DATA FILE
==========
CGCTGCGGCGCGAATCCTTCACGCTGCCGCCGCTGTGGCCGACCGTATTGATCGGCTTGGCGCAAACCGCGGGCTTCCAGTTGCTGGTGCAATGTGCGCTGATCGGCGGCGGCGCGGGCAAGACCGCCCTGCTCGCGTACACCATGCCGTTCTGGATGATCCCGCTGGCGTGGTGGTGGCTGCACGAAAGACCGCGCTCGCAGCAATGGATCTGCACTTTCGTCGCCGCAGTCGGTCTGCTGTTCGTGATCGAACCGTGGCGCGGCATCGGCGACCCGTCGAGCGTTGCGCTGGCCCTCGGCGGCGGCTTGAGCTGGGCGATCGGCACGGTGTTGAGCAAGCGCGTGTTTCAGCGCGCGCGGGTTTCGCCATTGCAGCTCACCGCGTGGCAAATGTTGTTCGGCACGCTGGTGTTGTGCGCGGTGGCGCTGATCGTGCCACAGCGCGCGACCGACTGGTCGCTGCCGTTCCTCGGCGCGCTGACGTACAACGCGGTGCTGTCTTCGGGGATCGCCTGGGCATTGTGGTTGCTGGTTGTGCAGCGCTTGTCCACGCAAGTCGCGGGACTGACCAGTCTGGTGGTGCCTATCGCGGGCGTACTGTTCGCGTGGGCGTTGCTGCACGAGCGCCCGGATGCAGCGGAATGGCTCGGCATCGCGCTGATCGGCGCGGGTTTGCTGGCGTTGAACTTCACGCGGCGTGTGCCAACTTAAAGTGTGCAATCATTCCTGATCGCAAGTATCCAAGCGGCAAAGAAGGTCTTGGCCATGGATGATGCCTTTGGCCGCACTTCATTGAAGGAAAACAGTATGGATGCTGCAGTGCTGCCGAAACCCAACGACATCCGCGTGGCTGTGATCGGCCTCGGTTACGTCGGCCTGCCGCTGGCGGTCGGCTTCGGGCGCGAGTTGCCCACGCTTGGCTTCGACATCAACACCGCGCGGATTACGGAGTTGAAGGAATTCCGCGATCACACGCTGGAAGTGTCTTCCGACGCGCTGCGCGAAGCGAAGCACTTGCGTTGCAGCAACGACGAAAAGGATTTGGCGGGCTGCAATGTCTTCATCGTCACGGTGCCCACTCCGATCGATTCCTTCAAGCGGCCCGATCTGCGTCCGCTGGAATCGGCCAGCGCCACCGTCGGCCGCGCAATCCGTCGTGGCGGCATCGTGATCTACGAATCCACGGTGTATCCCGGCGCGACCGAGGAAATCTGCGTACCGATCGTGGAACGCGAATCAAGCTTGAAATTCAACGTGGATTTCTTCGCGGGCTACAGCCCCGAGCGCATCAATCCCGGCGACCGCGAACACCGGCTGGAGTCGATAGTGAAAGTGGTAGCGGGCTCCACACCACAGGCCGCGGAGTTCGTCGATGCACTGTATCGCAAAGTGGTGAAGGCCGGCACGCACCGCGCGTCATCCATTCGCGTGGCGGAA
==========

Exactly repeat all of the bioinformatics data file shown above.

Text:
CGCTGCGGCGCGAATCCTTCACGCTGCCGCCGCTGTGGCCGACCGTATTGATCGGCTTGGCGCAAACCGCGGGCTTCCAGTTGCTGGTGCAATGTGCGCTGATCGGCGGCGGCGCGGGCAAGACCGCCCTGCTCGCGTACACCATGCCGTTCTGGATGATCCCGCTGGCGTGGTGGTGGCTGCACGAAAGACCGCGCTCGCAGCAATGGATCTGCACTTTCGTCGCCGCAGTCGGTCTGCTGTTCGTGATCGAACCGTGGCGCGGCATCGGCGACCCGTCGAGCGTTGCGCTGGCCCTCGGCGGCGGCTTGAGCTGGGCGATCGGCACGGTGTTGAGCAAGCGCGTGTTTCAGCGCGCGCGGGTTTCGCCATTGCAGCTCACCGCGTGGCAAATGTTGTTCGGCACGCTGGTGTTGTGCGCGGTGGCGCTGATCGTGCCACAGCGCGCGACCGACTGGTCGCTGCCGTTCCTCGGCGCGCTGACGTACAACGCGGTGCTGTCTTCGGGGATCGCCTGGGCATTGTGGTTGCTGGTTGTGCAGCGCTTGTCCACGCAAGTCGCGGGACTGACCAGTCTGGTGGTGCCTATCGCGGGCGTACTGTTCGCGTGGGCGTTGCTGCACGAGCGCCCGGATGCAGCGGAATGGCTCGGCATCGCGCTGATCGGCGCGGGTTTGCTGGCGTTGAACTTCACGCGGCGTGTGCCAACTTAAAGTGTGCAATCATTCCTGATCGCAAGTATCCAAGCGGCAAAGAAGGTCTTGGCCATGGATGATGCCTTTGGCCGCACTTCATTGAAGGAAAACAGTATGGATGCTGCAGTGCTGCCGAAACCCAACGACATCCGCGTGGCTGTGATCGGCCTCGGTTACGTCGGCCTGCCGCTGGCGGTCGGCTTCGGGCGCGAGTTGCCCACGCTTGGCTTCGACATCAACACCGCGCGGATTACGGAGTTGAAGGAATTCCGCGATCACACGCTGGAAGTGTCTTCCGACGCGCTGCGCGAAGCGAAGCACTTGCGTTGCAGCAACGACGAAAAGGATTTGGCGGGCTGCAATGTCTTCATCGTCACGGTGCCCACTCCGATCGATTCCTTCAAGCGGCCCGATCTGCGTCCGCTGGAATCGGCCAGCGCCACCGTCGGCCGCGCAATCCGTCGTGGCGGCATCGTGATCTACGAATCCACGGTGTATCCCGGCGCGACCGAGGAAATCTGCGTACCGATCGTGGAACGCGAATCAAGCTTGAAATTCAACGTGGATTTCTTCGCGGGCTACAGCCCCGAGCGCATCAATCCCGGCGACCGCGAACACCGGCTGGAGTCGATAGTGAAAGTGGTAGCGGGCTCCACACCACAGGCCGCGGAGTTCGTCGATGCACTGTATCGCAAAGTGGTGAAGGCCGGCACGCACCGCGCGTCATCCATTCGCGTGGCGGAA